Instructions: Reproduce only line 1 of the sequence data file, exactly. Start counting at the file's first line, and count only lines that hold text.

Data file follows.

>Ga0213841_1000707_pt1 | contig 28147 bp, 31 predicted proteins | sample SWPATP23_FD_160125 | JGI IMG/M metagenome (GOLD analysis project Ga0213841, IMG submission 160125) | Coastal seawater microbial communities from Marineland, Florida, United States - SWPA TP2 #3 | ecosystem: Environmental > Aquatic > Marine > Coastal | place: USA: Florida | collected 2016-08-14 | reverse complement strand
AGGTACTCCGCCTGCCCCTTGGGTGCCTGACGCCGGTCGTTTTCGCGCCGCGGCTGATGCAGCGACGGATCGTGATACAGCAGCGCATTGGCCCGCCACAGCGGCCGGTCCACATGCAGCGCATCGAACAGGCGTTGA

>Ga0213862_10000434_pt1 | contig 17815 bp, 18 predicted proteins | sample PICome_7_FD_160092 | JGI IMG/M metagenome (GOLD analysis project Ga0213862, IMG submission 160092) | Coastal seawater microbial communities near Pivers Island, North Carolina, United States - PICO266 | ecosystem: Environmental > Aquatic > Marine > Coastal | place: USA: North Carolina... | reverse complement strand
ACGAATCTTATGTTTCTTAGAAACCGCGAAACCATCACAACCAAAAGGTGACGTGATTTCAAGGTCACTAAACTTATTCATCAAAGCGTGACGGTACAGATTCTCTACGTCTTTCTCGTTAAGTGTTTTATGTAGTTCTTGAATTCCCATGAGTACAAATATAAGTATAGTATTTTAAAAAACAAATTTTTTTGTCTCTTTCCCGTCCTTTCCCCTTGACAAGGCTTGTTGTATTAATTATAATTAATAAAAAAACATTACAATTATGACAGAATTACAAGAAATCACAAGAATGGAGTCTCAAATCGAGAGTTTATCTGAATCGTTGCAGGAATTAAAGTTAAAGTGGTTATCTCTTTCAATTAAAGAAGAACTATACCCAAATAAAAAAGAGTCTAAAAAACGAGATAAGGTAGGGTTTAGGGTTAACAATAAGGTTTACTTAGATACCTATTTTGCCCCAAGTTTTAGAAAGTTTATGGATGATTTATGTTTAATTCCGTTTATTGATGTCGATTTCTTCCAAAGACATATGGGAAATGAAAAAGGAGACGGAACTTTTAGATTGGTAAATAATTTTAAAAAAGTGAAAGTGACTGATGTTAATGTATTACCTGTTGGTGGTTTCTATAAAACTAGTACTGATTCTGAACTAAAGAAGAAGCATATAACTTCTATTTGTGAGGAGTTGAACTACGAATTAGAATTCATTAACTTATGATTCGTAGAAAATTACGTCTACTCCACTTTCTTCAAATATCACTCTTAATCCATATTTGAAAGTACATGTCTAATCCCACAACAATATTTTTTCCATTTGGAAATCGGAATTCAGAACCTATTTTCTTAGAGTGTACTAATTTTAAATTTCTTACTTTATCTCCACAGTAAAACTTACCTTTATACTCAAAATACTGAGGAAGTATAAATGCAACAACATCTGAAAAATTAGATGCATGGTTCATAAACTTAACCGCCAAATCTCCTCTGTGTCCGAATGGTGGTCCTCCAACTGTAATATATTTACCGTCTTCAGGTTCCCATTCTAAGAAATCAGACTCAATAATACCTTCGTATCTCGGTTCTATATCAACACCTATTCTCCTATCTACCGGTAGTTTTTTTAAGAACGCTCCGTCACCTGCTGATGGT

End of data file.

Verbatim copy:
>Ga0213841_1000707_pt1 | contig 28147 bp, 31 predicted proteins | sample SWPATP23_FD_160125 | JGI IMG/M metagenome (GOLD analysis project Ga0213841, IMG submission 160125) | Coastal seawater microbial communities from Marineland, Florida, United States - SWPA TP2 #3 | ecosystem: Environmental > Aquatic > Marine > Coastal | place: USA: Florida | collected 2016-08-14 | reverse complement strand